July 12, 2007

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The Valet (PG-13)
A valet improves his fortunes by becoming temporary boyfriend to a supermodel in The Valet, a cute French farce.

Francois Pignon (Gad Elmaleh) drives sleek, expensive cars ó different ones every day. And then he parks them and hands the keys to their owners, the customers at a chic Paris restaurant. His valet status doesnít trouble him, though. He has an apartment and a wedding ring and he plans to propose to his longtime sweetheart Emilie (Virginie Ledoyen). Perhaps itís because the ring is small or perhaps itís because Francois shares his shabby apartment with fellow valet Richard (Dany Boon), but Emilie turns down Francoisí proposal. She doesnít have time for romance, she says, having just purchased a bookstore.

Francois, crushed, walks down the street, not even really noticing that blonde bombshell supermodel Elena (Alice Taglioni) and her wealthy businessman boyfriend Pierre (Daniel Auteuil) are having a fight. Nor does he notice the paparazzi who takes a photo of the couple.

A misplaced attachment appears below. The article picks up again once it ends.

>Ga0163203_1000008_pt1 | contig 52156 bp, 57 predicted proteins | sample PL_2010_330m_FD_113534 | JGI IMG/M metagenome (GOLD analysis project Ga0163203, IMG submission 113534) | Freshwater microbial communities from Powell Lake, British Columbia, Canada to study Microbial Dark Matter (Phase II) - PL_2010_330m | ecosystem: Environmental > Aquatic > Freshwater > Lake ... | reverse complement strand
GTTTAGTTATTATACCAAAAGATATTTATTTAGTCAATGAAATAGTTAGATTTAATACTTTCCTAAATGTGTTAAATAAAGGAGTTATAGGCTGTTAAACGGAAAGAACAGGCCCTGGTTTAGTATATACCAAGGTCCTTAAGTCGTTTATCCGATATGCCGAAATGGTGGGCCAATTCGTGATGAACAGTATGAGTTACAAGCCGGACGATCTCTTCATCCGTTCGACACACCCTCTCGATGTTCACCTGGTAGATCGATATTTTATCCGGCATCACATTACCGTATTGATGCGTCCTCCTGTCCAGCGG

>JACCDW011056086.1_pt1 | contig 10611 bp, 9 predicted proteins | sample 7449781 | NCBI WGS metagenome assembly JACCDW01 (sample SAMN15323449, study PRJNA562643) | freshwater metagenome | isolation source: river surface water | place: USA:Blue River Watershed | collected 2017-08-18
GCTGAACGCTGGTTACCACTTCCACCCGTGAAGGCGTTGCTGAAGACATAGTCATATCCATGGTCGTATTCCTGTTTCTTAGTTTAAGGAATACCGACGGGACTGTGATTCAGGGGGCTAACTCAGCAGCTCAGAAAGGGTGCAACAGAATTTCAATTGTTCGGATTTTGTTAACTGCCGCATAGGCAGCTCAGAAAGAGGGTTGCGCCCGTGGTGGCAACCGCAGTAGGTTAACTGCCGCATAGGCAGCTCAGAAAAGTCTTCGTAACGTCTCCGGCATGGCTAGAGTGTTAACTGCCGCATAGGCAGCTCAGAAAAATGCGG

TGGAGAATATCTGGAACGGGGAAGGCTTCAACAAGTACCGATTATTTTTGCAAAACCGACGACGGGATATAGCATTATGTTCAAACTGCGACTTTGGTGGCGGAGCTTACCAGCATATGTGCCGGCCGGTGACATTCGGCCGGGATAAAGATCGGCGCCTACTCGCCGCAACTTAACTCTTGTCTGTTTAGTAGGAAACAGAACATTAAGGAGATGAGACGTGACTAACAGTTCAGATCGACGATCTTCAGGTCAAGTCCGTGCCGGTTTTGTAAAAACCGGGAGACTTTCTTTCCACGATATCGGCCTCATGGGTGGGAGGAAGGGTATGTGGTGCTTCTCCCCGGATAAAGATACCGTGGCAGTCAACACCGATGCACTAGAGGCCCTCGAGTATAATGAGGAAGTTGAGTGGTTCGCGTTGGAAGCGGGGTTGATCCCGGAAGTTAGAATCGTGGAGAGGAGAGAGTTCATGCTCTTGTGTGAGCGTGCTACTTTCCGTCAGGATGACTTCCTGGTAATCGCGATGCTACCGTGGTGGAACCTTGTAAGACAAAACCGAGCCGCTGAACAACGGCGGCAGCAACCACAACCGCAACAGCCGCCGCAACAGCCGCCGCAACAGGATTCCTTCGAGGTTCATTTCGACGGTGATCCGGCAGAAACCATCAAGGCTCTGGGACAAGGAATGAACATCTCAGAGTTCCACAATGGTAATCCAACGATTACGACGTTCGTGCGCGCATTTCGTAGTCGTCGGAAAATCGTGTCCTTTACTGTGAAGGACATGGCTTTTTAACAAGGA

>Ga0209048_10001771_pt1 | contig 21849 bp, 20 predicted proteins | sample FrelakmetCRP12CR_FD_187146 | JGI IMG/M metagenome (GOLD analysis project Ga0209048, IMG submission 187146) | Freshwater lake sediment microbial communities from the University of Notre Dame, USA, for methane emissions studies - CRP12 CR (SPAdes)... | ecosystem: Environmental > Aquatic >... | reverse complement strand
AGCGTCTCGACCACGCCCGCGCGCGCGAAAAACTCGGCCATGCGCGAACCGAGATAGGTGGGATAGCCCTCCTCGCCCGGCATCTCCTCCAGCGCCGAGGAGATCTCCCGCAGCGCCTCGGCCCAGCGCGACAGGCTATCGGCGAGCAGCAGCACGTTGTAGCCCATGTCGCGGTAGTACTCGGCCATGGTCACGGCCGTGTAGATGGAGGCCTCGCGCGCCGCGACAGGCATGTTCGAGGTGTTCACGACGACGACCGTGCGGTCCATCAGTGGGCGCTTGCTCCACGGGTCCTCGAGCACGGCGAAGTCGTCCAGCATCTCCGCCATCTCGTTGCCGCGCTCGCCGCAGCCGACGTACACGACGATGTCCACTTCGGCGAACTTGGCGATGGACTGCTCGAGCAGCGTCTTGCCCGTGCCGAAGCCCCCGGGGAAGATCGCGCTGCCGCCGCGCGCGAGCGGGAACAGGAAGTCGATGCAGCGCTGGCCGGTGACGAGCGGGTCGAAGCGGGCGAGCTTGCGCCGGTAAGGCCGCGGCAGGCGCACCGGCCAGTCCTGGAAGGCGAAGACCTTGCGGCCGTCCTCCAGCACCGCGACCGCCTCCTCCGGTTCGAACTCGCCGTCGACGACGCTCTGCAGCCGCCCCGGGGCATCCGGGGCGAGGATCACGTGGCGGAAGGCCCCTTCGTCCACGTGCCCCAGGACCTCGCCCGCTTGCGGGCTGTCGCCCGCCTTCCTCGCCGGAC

Christine (Kristin Scott Thomas), Mrs. Wealthy Businessman, does notice the photo when it winds up in a tabloid. No, my dear, I wasnít with that girl, I donít know who she is, Pierre swears to the wife who owns 60 percent of the company he runs. She doesnít believe him so, in an attempt to save his marriage (or, really, his finances), Pierre has his lawyer track down Francois (who was also in the photo, walking near Elena) and offer him a deal: live with Elena and pretend to be her boyfriend until Christine is convinced Elena is not Pierreís mistress and Pierre will pay Francois whatever he wants. Francois asks for the rather measly sum that is the balance of Emilieís mortgage on her bookstore. Elena asks for considerably more as insurance that Pierre will eventually fulfill his promise to divorce Christine and marry her.

Though some men ó Richard, for example ó would be dazzled by living with a supermodel, Francois is rather annoyed by it. He wants Emilie back and fears Elena is hurting his chances. Naturally, Elena finds his lack of bedazzlement endearing and the two begin a tentative friendship.

The Valet has a wacky sitcom feel but with actual humor and charm that many a supposedly wacky sitcom lacks. The characters arenít exactly onions of emotion and motivation but they have more than one dimension and the story gives us actual chemistry between people and well executed if predictable twists in addition to hijinks. In terms of comedies of relationship errors, The Valet is light but far better all around than big Hollywood, License To Wed-like attempts at the same tone. B-

Rated PG-13 for sexual content and language. Written and directed by Francis Veber, The Valet (released in France as La Doublure) is an hour and 25 minutes long and is distributed in limited release by Sony Pictures. The Valet just ended its run at Wilton Town Hall Theatre on Thursday, July 12, and is available on DVD.